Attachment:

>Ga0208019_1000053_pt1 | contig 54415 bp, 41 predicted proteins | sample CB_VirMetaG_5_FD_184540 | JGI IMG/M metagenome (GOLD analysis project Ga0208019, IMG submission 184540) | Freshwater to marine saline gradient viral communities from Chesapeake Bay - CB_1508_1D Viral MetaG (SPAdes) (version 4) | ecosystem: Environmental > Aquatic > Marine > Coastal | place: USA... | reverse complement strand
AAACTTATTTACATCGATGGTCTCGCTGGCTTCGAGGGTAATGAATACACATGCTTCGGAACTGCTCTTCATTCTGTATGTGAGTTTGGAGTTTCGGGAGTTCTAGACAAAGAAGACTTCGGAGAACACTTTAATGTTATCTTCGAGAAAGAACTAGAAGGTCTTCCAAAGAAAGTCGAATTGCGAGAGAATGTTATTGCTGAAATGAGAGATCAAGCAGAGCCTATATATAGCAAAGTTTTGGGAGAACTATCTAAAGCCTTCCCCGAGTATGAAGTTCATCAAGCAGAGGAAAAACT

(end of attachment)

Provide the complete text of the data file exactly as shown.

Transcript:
>Ga0208019_1000053_pt1 | contig 54415 bp, 41 predicted proteins | sample CB_VirMetaG_5_FD_184540 | JGI IMG/M metagenome (GOLD analysis project Ga0208019, IMG submission 184540) | Freshwater to marine saline gradient viral communities from Chesapeake Bay - CB_1508_1D Viral MetaG (SPAdes) (version 4) | ecosystem: Environmental > Aquatic > Marine > Coastal | place: USA... | reverse complement strand
AAACTTATTTACATCGATGGTCTCGCTGGCTTCGAGGGTAATGAATACACATGCTTCGGAACTGCTCTTCATTCTGTATGTGAGTTTGGAGTTTCGGGAGTTCTAGACAAAGAAGACTTCGGAGAACACTTTAATGTTATCTTCGAGAAAGAACTAGAAGGTCTTCCAAAGAAAGTCGAATTGCGAGAGAATGTTATTGCTGAAATGAGAGATCAAGCAGAGCCTATATATAGCAAAGTTTTGGGAGAACTATCTAAAGCCTTCCCCGAGTATGAAGTTCATCAAGCAGAGGAAAAACT